One of the most important points is that it’s only foreign passive income that is exempt. Lots of people think that it excludes all income. We’ll talk more about income for working for offshore entities later, but it is really important to note that if you are living and working in New Zealand, then that is not subject to a transitional tax residency exemption. So, I think I’ve covered off most of these things. Basically, if you have foreign super or pensions, any government pensions, if you’ve got a trust or you’re involved in a trust in any way, a trustee, beneficiary, [inaudible 00:07:41] or any of the above, you’d want to be looking at the trust because trust themselves don’t have tax residency status under New Zealand tax law. So, they are an entire seminar by themselves and then any foreign denominated bank accounts and any foreign shares and properties, so all income from those things during the first four years is completely… Well, while you’re a transitional tax resident completely exempt in New Zealand. S, it is a gift and you should use that time wisely.


So from a US perspective, transitional tax residency is an excellent time to move to New Zealand, so to move financially, move your assets, move pensions. Of course, you do need to spend some time to think whether New Zealand is where you’ll settle for the rest of your life, but once you’ve made that decision, as Julia said, it is a very generous offer, almost… That doesn’t exist in any other country that I’m aware of. One thing you need to be mindful for, however though, is that it’s very common that we see it at US global taxes. People make the assumption that, okay, I live in New Zealand now. New Zealand has first taxing right to many different sources of income that I have, say some bank interest from the us, but where New Zealand doesn’t tax this income during the transitional residence period, the US then retains its right, which means you have to pay US taxes in full on any passive income you have in the country, so that’s dividends, interest, any other form of passive income.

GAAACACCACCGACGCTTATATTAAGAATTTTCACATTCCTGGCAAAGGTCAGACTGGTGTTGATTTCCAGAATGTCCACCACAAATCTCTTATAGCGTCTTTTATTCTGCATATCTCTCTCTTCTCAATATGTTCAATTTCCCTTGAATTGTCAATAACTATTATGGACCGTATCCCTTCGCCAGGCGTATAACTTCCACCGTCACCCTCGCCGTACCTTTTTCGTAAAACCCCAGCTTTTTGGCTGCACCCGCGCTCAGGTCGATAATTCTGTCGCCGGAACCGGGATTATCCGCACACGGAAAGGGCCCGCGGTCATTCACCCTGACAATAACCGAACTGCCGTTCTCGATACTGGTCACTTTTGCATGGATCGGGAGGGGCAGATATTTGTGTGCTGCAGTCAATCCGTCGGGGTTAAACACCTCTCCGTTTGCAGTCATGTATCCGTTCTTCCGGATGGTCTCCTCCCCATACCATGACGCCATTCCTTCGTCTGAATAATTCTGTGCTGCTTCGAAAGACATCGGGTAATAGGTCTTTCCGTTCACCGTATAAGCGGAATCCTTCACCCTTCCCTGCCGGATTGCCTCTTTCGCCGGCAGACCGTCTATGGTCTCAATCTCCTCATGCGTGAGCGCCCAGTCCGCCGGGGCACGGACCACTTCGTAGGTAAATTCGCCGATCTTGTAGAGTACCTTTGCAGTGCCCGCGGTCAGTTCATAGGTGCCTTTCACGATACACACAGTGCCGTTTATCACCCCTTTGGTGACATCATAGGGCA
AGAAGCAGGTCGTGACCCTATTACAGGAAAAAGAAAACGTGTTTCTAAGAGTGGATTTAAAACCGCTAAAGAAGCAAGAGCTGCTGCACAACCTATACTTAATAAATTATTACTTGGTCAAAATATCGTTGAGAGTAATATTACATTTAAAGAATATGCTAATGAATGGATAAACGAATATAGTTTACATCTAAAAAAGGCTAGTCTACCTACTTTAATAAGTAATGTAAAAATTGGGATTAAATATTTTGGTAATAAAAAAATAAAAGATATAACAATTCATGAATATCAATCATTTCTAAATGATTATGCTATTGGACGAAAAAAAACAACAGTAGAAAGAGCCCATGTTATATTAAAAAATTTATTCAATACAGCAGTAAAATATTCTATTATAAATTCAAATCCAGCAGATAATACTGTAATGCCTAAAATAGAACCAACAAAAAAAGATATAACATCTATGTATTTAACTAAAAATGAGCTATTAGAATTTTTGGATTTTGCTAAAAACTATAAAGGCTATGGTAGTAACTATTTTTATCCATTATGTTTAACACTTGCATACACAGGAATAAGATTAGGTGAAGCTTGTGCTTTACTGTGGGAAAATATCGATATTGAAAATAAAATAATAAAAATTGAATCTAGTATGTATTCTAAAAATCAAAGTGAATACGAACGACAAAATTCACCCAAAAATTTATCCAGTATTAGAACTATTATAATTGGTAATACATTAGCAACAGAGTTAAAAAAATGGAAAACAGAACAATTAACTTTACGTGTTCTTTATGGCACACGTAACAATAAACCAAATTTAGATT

On the other hand, it’s also a very, very wise time to look at things, say like IRAs. Now, Julia of course can go into this in a little more detail, but say things like a Roth IRA. During your transitional residence period, you can withdraw it, it’s not going to be taxed in New Zealand, but say 20 years down the line, it will be taxed in New Zealand. So, the tax free status of say a Roth IRA, it’s not going to be respected outside of that transitional residence period. So, it is a perfect time to say sell any US assets. Maybe not if you’ve gotten any investment portfolio, maybe not right now, but within hopefully in the next year or so.

It’s a perfect time to withdraw from say any US pensions, any other us portfolios before they say face the issues of fifth income in New Zealand, which we’ll cover in a couple of slides, but to use it wisely, and if you’re not sure exactly whether now is the right time. Am I a transitional resident? You should reach out and obtain advice at least within that four year period from when you first moved to New Zealand.